Home Life by Bev and Phil Haas
There’s a proven process outlined by Charles Sell in his classic textbook, Family Ministry (Zondervan, 1995).
Sell’s Six Steps
You’ve taken a good first step by putting together a team to provide direction. Your second step is to develop a theology and philosophy of family ministry.
Now you are ready to take the third step, assessing needs by uncovering the most pressing family-related needs of the congregation and community. No church will be able to meet all the needs you uncover. Therefore, the fourth step is to determine goals for this new ministry. Your goals will be influenced by your philosophy, the mission of your church, and available resources and personnel. Step five is when you work to devise programs: whatever the church makes use of to reach the goals of your family ministry. The final step is one that is most often skipped—evaluating.
Now we want to get back to your next step which is to develop your theology and philosophy of family ministry.
Three Biblical Reasons
The Bible is the foundation upon which an effective family ministry is built. As Royce Money asserts in his book, Ministering to Families (Abilene Christian University Press, 1987), “If we can’t biblically back up what we are doing as Bible-believing Christians, we have problems. However, if we do find biblical justification and don’t do something, we also have problems.” Though the word family is used some 250 times in the Old Testament, it seldom occurs in any English translation of the New Testament. However, the thread of family and family relationships are woven throughout the New and Old Testaments.
It may seem obvious, but we think you should affirm among your group the value that the Bible is divinely inspired by God and your church’s ultimate source of authority in all matters, including family life (2 Timothy 3:16). There will certainly come a time when deep personal connections and family ties pull people away from biblical principles. At that point, with grace and truth you will go back to your mutual commitment to the Bible.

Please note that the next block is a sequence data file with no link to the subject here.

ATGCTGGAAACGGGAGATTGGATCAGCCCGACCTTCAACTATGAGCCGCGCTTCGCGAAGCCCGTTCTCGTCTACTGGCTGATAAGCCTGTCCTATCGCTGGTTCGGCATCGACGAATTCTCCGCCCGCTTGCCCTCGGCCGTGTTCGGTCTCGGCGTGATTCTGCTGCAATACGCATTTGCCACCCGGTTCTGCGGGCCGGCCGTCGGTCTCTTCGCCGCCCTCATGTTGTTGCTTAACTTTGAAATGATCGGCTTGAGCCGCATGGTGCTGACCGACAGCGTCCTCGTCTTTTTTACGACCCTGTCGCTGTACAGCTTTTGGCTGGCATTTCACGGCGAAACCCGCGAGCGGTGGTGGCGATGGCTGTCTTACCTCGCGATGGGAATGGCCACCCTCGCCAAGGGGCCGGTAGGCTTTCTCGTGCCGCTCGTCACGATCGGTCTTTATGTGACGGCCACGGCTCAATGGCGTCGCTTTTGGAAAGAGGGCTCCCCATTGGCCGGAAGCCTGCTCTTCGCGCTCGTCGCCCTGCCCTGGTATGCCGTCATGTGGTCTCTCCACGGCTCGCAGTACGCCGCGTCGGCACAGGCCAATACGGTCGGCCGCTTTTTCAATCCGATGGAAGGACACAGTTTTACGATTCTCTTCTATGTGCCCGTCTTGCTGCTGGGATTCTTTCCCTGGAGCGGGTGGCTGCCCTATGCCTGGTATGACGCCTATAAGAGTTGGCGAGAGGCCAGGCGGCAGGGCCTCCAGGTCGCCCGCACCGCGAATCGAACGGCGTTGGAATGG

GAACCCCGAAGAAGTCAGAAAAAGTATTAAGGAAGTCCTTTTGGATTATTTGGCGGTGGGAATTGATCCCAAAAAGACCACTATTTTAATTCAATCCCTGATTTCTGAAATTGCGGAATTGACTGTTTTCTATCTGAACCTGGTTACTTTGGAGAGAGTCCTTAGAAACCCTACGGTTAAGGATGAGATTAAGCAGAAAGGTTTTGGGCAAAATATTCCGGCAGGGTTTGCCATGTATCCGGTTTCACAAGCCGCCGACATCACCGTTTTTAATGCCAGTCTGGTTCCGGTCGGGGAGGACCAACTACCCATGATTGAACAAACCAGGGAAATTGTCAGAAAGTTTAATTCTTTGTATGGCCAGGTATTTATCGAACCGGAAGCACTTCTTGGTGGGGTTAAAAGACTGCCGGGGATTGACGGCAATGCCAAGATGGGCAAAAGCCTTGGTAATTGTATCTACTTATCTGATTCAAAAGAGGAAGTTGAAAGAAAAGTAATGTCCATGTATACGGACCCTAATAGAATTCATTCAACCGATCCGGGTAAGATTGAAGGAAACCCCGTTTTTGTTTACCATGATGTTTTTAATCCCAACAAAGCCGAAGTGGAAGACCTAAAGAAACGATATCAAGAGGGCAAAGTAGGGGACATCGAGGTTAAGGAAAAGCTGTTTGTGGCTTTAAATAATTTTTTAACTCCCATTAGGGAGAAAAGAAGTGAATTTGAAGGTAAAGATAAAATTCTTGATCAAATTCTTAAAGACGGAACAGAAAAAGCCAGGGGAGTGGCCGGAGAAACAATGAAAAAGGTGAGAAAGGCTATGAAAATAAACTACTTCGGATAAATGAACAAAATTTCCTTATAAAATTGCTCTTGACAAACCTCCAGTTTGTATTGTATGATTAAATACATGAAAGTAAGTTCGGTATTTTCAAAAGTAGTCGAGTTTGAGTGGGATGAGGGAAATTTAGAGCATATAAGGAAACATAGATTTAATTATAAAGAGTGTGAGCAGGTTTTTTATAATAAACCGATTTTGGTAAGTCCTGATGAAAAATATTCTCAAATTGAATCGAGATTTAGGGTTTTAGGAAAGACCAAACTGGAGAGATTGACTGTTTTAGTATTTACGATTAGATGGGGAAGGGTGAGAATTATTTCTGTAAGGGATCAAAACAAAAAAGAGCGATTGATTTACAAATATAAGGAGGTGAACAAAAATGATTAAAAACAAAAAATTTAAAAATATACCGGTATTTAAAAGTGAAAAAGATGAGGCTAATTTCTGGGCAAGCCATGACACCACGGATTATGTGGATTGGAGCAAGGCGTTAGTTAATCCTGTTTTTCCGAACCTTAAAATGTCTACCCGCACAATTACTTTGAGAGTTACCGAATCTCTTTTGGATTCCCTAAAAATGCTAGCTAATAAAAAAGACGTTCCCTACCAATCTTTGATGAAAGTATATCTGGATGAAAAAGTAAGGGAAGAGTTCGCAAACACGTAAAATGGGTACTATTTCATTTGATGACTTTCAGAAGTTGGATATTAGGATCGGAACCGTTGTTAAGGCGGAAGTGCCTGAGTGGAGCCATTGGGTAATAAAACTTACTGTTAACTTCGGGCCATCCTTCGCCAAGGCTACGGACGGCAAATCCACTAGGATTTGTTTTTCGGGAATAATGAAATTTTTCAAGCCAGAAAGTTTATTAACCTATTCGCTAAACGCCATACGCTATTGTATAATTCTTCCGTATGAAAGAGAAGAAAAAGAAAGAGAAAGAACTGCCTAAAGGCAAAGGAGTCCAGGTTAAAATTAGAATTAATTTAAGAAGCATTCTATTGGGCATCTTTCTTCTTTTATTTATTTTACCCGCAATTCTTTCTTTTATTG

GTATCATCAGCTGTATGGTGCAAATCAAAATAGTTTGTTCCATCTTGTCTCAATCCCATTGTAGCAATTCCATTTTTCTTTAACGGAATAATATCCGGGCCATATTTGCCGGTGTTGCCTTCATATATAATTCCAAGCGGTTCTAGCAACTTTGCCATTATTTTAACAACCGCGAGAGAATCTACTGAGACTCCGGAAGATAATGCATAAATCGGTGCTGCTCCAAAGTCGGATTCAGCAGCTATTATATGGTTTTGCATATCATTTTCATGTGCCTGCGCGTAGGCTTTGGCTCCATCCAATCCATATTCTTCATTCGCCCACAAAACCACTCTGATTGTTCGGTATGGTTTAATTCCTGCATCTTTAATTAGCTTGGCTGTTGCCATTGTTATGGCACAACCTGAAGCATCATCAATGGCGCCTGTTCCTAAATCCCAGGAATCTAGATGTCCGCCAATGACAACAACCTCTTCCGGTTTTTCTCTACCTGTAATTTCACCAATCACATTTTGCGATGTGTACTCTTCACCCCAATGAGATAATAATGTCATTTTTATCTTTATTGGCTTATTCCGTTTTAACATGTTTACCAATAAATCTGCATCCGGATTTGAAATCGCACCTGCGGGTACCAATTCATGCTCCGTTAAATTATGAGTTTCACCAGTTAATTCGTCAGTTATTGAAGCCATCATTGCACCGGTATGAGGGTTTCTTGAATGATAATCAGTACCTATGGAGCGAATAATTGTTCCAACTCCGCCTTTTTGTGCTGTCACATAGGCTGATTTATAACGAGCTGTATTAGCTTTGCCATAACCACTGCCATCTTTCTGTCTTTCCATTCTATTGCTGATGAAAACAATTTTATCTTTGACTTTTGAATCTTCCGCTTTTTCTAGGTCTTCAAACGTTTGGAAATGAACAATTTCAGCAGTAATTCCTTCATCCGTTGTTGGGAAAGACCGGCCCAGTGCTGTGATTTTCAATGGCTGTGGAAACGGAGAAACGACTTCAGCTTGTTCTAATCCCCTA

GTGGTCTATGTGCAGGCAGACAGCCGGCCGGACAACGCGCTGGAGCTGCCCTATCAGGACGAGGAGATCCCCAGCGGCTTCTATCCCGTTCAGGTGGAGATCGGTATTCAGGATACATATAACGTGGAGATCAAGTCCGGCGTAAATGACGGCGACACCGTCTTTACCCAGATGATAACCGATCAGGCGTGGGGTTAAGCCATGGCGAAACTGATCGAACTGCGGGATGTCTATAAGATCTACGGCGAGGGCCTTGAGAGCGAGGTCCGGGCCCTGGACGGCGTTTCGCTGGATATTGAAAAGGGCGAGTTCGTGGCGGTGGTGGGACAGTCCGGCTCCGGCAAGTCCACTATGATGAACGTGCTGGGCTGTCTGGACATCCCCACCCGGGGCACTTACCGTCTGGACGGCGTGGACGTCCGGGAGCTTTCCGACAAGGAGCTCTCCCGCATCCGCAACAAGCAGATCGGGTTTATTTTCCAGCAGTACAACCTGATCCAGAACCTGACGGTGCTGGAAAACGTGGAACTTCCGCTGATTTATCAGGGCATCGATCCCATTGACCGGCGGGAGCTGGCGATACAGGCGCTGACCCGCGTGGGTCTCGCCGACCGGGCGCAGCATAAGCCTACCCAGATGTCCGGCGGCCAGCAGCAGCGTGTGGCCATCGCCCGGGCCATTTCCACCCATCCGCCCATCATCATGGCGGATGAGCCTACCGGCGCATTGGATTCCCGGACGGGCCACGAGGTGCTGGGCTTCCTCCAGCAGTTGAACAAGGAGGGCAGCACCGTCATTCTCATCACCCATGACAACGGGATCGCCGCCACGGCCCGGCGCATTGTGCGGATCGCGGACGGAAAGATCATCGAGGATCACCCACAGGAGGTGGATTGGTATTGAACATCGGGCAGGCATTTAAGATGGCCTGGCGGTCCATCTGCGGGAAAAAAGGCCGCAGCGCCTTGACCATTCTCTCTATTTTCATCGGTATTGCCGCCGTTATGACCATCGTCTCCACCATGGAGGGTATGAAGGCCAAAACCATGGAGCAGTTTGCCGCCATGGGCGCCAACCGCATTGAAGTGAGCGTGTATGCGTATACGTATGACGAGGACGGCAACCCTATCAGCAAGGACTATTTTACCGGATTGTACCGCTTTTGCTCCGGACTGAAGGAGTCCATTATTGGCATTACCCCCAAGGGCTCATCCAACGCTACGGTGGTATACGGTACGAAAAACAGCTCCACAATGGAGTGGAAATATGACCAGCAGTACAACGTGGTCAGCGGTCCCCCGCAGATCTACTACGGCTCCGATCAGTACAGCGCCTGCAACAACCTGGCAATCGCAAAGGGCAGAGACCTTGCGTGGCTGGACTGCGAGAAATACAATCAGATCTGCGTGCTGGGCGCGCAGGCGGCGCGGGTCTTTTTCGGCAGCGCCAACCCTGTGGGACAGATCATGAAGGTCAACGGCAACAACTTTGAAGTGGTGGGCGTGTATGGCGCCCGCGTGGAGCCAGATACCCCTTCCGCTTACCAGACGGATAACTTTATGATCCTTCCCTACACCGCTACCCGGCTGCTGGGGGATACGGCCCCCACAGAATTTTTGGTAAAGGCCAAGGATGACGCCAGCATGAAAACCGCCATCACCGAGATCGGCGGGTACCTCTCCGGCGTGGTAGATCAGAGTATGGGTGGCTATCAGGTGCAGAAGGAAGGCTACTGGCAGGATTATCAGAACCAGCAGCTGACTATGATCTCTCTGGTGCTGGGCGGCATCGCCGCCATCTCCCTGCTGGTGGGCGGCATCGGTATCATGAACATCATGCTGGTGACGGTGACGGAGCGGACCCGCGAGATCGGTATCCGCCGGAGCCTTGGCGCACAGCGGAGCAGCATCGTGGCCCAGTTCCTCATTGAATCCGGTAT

Following are three primary reasons why God is concerned about family life and why his church should also be concerned. First, God created the family and chose the analogy of the family to reveal himself to us. God established the family in Genesis 2:23. From that point forward he used family comparisons to reveal himself. God chose the concept of father, in its most noble sense, to convey his relationship to us. Jesus Christ is described as the Son of God as well as the Son of Man. The church is pictured as the bride of Christ. We are brothers and sisters. In each of the examples above God uses family language to help us understand his nature and his relationship to us through family roles.
Second, Jesus was concerned about family relationships and about meeting human needs. Jesus told a demon possessed man, “Go home to your family and tell them how much the Lord has done for you” (Mark 5:19). Jesus’ heart went out to the widow of Nain and he brought her only son back to life (Luke 7:13-15). Jesus healed and helped many people whose families had experienced great anxiety and loss.
Third, the church commenced using the hospitality of its families and is the ideal institution to partner with the family. God created both the family and the church. He didn’t intend for one to replace the other, but for both to work together to make more and better disciples (Matthew 28:19, 20). The mission of First Church and the mission of its families are one and the same. A church with strong families will be a strong church.
The family is vital to God, Jesus, and the church. Hopefully your team will be convinced that something can and should be done in your church to build a thriving family ministry, one that begins with the right biblical foundation.
Send your questions about family life to Phil and Bev Haas in care of The Lookout, 8805 Governor’s Hill Drive, Suite 400, Cincinnati, OH 45249, firstname.lastname@example.org. We regret that personal replies are not always possible. Phil and Bev Haas are involved in education and family ministry in Cincinnati, Ohio. They are the parents of two children, and they have one grandson.
The Family Manifesto, a declaration of values by FamilyLife, provides a Scripture-based blueprint for building a godly home.